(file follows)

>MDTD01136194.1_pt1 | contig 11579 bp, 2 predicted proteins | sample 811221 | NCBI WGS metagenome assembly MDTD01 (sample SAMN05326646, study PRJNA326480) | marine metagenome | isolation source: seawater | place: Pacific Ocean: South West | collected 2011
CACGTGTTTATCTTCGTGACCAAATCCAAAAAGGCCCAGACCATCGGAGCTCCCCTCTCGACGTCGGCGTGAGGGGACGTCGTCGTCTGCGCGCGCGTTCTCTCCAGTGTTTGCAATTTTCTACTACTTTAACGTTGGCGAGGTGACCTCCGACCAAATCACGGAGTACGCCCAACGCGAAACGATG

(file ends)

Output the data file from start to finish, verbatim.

>MDTD01136194.1_pt1 | contig 11579 bp, 2 predicted proteins | sample 811221 | NCBI WGS metagenome assembly MDTD01 (sample SAMN05326646, study PRJNA326480) | marine metagenome | isolation source: seawater | place: Pacific Ocean: South West | collected 2011
CACGTGTTTATCTTCGTGACCAAATCCAAAAAGGCCCAGACCATCGGAGCTCCCCTCTCGACGTCGGCGTGAGGGGACGTCGTCGTCTGCGCGCGCGTTCTCTCCAGTGTTTGCAATTTTCTACTACTTTAACGTTGGCGAGGTGACCTCCGACCAAATCACGGAGTACGCCCAACGCGAAACGATG